Tindercat, the latest tool for flirting in Catalan
In a new episode of ‘Persones’, we talk to Gerard Querol, a young man who created an initiative on Twitter for flirting in Catalan: Tindercat. In just one year, it already has reached more than 10,000 followers and has become a benchmark of entertainment for the Z generation. Given this boom, we ask ourselves: Is it easy to flirt in Catalan?
All of us, at some point in our lives, have found ourselves or will find ourselves in the situation of looking for a partner. And despite the fact that love is not sought after, but simply happens, practically no one is spared from flirting. Gerard, from the perspective of the generation born between the end of the 1990s and the beginning of the 2000s, thinks that Catalan “is missed, whether in nightclubs, in leisure… The spaces are there, but the language has to be normalised in these areas.” That’s why he created Tindercat on Twitter about a year ago.
Over the last two decades, several contact and dating websites have been launched in Catalan. In all cases, the idea has always been to be able to use the Catalan language in this area, something that many social networks and dating sites did not allow (and do not allow), and to find people with a similar sensitivity and cultural background more easily.
The art of flirting in the 21st century
Love has no age, and neither do good practices. The new generations, thanks to the previous work of all those who have paved the way, start from basic values where respect, consent, the defence of LGTBI rights and zero tolerance towards sexist attitudes are practically incorporated into their DNA.
From Tindercat, Querol explains that both the organisers and the attendees have been clear about this from the very beginning, even though there is still work to be done: for example, many girls are still growing up in a world full of fears and insecurities about themselves.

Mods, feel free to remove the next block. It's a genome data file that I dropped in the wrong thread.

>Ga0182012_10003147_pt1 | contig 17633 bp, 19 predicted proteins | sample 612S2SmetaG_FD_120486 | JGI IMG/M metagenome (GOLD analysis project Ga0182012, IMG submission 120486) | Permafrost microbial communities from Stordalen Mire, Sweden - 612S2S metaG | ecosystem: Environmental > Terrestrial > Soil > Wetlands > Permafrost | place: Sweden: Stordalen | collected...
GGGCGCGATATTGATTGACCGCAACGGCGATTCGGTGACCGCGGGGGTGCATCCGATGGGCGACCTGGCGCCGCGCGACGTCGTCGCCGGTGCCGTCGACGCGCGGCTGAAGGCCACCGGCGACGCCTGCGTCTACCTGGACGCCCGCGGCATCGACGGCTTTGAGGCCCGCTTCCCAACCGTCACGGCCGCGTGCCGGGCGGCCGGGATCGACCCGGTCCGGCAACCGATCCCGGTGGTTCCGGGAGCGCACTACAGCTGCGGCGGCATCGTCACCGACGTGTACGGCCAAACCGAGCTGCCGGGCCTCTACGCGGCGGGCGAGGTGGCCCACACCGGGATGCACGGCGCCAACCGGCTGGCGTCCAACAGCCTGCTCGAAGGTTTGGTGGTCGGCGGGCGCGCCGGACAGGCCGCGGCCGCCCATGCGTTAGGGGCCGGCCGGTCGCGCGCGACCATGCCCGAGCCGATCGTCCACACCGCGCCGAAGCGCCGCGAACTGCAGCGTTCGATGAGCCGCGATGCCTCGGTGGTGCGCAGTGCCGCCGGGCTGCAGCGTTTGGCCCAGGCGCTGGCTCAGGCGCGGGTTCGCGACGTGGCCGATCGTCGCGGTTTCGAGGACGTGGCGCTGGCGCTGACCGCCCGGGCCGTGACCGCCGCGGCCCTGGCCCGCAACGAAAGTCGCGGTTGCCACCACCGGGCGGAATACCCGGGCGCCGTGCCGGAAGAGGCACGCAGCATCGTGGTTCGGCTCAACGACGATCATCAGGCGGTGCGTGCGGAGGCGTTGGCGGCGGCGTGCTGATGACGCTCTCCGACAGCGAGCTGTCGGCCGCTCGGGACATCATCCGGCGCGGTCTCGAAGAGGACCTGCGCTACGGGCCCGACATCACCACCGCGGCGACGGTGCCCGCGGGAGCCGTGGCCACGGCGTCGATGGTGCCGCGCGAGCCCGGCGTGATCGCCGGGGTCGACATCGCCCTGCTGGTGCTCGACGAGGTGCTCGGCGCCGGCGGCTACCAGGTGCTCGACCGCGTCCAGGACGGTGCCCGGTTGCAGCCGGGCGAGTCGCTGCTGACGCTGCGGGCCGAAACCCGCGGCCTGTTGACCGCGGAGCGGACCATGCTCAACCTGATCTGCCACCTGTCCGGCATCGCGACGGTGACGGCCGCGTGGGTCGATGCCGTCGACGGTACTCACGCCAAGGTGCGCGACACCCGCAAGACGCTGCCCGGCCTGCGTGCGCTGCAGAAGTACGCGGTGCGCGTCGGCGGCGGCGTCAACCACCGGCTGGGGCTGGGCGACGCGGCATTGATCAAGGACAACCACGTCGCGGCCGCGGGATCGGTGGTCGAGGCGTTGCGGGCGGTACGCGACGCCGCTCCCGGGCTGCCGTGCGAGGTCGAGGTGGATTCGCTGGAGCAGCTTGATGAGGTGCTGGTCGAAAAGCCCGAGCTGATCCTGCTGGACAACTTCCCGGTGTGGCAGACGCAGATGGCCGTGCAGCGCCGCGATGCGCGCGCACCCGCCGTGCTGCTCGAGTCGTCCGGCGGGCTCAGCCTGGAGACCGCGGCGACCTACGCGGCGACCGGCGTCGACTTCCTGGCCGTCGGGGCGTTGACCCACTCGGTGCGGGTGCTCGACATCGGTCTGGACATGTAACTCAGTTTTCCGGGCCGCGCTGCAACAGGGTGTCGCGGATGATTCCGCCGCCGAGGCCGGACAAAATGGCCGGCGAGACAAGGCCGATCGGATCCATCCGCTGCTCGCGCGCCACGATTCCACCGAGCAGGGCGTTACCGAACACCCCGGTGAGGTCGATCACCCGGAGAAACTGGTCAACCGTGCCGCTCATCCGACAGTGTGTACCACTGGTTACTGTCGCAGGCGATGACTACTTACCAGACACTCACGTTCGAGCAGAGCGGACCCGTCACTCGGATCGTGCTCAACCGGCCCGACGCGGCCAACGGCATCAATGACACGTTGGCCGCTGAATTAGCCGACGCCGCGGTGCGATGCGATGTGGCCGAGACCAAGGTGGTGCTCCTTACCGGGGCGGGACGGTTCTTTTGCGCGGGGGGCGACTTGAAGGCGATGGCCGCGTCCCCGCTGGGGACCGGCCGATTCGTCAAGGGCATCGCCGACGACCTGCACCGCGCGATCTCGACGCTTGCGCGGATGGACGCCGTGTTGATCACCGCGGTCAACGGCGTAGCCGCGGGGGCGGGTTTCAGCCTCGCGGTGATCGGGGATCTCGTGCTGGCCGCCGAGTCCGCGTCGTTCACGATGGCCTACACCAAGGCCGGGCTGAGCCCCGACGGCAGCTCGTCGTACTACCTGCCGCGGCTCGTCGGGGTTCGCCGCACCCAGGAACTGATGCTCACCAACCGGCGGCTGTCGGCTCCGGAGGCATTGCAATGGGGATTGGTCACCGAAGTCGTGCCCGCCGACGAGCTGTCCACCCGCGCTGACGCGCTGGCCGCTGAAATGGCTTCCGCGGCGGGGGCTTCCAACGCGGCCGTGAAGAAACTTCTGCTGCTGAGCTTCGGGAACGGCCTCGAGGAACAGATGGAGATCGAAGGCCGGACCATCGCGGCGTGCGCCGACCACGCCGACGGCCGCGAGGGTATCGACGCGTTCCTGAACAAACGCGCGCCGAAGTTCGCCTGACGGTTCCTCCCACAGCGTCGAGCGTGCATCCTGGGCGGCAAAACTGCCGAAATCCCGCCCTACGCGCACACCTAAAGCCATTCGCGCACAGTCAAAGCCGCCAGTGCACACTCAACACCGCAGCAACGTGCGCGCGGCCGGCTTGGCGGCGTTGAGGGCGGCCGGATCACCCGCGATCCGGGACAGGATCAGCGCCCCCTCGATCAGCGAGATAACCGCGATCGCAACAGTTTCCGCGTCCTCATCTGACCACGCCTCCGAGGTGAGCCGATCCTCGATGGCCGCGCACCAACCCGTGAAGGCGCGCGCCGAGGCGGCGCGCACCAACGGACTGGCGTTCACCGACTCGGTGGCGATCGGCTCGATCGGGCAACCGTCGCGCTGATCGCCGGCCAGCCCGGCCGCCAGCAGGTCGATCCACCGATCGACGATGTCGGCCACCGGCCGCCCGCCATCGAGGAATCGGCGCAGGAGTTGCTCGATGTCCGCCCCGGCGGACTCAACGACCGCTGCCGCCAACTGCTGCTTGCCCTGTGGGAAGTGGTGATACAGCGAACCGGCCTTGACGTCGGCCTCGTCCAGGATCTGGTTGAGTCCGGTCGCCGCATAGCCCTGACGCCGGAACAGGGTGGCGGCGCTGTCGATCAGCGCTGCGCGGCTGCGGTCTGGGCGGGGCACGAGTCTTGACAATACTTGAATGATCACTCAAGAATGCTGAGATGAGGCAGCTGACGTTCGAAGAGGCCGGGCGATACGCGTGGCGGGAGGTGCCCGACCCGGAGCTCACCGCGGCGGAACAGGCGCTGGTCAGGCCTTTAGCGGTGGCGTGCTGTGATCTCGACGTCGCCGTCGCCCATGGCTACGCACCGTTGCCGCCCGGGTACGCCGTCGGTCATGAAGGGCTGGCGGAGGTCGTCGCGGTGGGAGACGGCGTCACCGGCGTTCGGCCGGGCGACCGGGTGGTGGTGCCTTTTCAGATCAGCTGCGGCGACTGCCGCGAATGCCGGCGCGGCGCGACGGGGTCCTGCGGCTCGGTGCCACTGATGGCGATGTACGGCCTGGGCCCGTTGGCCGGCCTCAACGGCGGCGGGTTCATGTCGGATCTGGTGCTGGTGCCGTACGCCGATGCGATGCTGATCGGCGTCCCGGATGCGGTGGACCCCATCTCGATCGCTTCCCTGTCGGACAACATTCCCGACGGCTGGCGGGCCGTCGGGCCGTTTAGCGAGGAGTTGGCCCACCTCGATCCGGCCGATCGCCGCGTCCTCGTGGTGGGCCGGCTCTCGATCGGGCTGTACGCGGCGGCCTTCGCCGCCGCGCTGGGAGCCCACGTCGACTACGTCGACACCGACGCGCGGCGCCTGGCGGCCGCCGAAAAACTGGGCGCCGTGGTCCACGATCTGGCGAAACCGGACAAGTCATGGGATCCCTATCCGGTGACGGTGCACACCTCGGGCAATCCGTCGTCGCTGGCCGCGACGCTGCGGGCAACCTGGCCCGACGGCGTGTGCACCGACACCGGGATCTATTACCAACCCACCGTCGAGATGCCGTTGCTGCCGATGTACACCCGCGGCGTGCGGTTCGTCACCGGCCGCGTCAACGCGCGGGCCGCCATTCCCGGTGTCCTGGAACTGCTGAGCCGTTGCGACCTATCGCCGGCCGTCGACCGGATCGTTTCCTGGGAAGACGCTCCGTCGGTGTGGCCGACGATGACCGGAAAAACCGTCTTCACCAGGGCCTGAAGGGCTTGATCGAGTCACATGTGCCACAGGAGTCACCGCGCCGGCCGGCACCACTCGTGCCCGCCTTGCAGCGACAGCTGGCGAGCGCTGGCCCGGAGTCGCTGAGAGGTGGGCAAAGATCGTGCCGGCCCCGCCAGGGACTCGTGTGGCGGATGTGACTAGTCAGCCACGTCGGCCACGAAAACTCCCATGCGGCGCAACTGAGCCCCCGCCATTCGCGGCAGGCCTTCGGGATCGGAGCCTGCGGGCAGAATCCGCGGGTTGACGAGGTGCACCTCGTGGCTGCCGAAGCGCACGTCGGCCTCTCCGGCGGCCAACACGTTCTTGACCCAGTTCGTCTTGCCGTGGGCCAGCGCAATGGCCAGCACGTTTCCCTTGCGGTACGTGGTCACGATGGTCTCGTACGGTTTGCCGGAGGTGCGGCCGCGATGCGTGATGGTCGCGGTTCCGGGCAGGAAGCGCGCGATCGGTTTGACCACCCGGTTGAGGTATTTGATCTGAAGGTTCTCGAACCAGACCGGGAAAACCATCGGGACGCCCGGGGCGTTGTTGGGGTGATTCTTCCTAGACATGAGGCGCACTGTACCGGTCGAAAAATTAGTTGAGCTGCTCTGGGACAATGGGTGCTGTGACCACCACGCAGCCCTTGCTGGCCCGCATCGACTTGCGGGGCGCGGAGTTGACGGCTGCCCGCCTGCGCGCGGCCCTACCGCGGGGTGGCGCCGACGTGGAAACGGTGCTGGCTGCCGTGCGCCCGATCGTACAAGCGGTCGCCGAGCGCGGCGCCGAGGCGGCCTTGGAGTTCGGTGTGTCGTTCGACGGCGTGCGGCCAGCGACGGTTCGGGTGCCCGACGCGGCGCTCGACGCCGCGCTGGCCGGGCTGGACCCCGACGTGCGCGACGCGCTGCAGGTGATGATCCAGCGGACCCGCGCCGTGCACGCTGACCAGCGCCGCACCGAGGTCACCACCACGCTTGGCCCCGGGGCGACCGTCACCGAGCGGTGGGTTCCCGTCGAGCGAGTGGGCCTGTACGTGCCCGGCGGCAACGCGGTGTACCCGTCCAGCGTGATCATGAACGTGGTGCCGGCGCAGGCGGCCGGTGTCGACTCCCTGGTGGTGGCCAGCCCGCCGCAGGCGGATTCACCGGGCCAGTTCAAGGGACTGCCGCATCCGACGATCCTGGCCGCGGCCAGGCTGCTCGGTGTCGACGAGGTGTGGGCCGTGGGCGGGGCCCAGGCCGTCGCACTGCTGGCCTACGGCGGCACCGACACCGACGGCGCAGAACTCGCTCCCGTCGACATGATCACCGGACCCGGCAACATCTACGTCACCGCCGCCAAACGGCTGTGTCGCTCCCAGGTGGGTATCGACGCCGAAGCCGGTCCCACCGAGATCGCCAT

For Generation Z, flirting is based on respect, on the willingness to get to know another person and to understand life through different eyes. It is also about respecting the sexual freedom of those around us. And this freedom tends to open up towards a bisexuality that, beyond gender, places the person at the centre of the flirtation.
The way of relating is also changing. Open relationships, polyamory and other concepts are gaining ground. All of them form part of the youthful spirit of discovering, experiencing and understanding life through freedom.
To get to love, you first have to flirt. And doing so in the 21st century undoubtedly involves social networks, with everything they entail: chatting all the time, giving ‘likes’, sharing memes and music, commenting on ‘stories’ and taking advantage of any excuse to talk to the person you like until the first emoticon of a heart you send each other arrives.
Being always connected has great advantages, although social networks have a major drawback that can spoil everything: the tyranny of appearance. It is possible to choose who you like and who you don’t like from the superficiality of a photograph; to fall in love with a supposed life shown on social networks that doesn’t fit the person’s vital reality; to show off, to resemble others or to hide everything negative that happens to us and to click the camera only when good things happen.
In this sense, Tindercat points out that Twitter was the “least toxic social network” and allows people who are attracted to each other to connect without relying on photographs of their appearance. In addition, Gerard Querol explains that the face-to-face events they organise are oriented in the same way: they emphasise getting to know people and, from there, it is up to each person to set the filters and calibrate how important their appearance and personality are to them.
Whatever the method, it is clear that Catalans like to flirt in Catalan. And Generation Z is no exception. Beyond questionable reggaeton lyrics, they have managed to find references to build an idea of love and flirting based on people, on our roots, the same language and the premise of having fun in freedom. With only one filter: respect.
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